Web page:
I’ve been working with puppet a lot in the last few weeks. I really enjoy this style of administration compared to “ssh in a for loop”. Its great to script things and I still do it but for maintaining configuration I don’t know if it gets much better than puppet. That being said I ran into a few issues today that had me splitting my head open on my desk, keyboard, pop cans and just about everything else I could reach.
I have to use windows for a few things at my new employeer. I’ve found a few programs that I just cant survive using windows without. Launchy – Gnome-do like launcher Quotefix – Properly bottom post when replying to emails IsoRecorder – Right click iso and burn Cygwin – Linux-like environment for Windows I still spend very little time in windows so its not too bad but when I am there not having access to those tools drives me batty.
Matt Simmons recently had another post that mentioned structured systems management. I find myself re-reading Ad-Hoc vs Structured Systems Management from time to time and I figure its time for me to chime in. First off, Michael Jankes’ post is one of my favorite blog post reads. Few posts do I ever re-read unless its tutorialesque. For a quick sidetrack one of those posts that I do return to when I deal with developers is The Joel Test: 12 Steps to Better Code.
Sorry for the spam just testing modifications to a plugin
A while back I wrote about using Apache as a dynamic reverse proxy. Anyone who has done even minimal research into web servers knows that Apache is the swiss army knife. It trys to be everything for everyone, and like a swiss army knife may not be as good as a more refined too at least as far as efficiency is concerned. Here is the situation. You have a single pinhole into your private network.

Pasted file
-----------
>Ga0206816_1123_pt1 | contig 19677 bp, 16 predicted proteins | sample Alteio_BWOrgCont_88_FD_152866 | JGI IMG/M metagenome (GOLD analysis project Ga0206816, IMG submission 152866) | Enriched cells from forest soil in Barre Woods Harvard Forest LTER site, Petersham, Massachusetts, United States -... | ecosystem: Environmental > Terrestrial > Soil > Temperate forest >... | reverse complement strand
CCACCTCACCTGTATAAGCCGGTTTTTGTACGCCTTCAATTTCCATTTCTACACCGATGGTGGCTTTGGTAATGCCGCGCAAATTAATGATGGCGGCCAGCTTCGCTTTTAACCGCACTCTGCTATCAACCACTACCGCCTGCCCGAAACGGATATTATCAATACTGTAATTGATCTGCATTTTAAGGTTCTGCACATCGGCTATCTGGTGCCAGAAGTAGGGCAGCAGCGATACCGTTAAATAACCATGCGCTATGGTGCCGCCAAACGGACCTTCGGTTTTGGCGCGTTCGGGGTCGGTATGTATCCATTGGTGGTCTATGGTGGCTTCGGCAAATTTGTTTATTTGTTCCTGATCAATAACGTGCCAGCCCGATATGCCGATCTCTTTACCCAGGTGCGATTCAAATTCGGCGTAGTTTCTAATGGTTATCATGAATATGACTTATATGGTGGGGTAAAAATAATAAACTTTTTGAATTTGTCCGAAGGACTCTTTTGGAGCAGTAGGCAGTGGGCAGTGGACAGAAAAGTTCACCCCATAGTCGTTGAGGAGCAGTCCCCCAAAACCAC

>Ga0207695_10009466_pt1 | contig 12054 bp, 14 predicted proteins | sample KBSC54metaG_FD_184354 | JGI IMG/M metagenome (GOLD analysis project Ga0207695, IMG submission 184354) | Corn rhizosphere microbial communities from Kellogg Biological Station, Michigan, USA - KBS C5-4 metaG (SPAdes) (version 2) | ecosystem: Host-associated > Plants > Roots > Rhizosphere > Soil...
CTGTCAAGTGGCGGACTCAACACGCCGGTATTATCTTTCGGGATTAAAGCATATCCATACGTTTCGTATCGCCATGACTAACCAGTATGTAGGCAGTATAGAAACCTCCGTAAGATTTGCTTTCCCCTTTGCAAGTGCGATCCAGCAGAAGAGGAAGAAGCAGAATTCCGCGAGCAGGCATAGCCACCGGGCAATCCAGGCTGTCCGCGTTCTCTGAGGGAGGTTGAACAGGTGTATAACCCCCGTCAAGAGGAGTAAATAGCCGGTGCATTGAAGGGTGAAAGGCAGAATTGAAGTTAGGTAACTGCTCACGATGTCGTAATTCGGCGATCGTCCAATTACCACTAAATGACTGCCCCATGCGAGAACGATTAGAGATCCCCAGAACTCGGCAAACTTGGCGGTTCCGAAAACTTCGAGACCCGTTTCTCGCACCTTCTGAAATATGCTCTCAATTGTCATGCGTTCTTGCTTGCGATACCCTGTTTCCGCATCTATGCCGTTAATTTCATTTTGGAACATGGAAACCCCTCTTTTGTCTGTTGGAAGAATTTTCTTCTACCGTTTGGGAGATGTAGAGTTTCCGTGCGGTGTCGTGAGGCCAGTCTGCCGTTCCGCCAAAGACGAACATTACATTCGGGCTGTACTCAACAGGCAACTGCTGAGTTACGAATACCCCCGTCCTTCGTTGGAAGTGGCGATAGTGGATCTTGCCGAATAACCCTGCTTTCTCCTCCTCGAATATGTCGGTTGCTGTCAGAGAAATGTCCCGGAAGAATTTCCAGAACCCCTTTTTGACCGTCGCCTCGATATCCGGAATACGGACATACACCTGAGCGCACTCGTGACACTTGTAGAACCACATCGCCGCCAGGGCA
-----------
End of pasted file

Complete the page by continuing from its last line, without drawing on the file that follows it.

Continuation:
Ha! I have trapped you with my sensationalized headline. Or you didn’t read this just like I wouldn’t have :P. I don’t know about anyone else but I had to turn off some of my feeds over the past several days. I was sick and tired of all the Chrome OS posts filtering about the net. It’s not that I don’t think having google behind another linux platform is a bad idea.
Apparently I have had a caching issue on the blog for a while now. It should be fixed but if anyone notices that your feed is updating but the site is not feel free to drop me a line. Thanks to Warren Guy from planetsysadmin.com for letting me know.
I recently had to write an init script for our continuous integration systems remote build agent. Of course this agent is a java jar and does not write its own pidfile. On debian or gentoo (yes I used to rice it) this would not have been an issue. Both have and use start-stop-daemon in their init scripts. start-stop-daemon actually understands that not every process you might want to daemonize writes its own pidfile and thus gives you the ability to daemonize a process, capture its pid, and write a pidfile.
Recently I have been working on cleaning up our continuous integration enviornment. Continuous integration is pretty cool but don’t shoot yourself in the foot by making bad build plans and not being very specific about your build requirements. If you have a package dependancy for a build make sure you put it in your requirements. If you need specific access to a database to do fixture tests SPECIFY it. In the short term you can see the benefits of continuous integration without doing these things.
I know I’ve been absent. I am not appologising I’ve been adjusting to the new job and its been keeping me busy. I did notice that my traffic tanked around the 20th of May and pretty much stayed that way until June 9th. I don’t know where everyone went but I’m glad to have you back. I don’t really have any ideas for articles at the moment but I am working on some virtualization at work.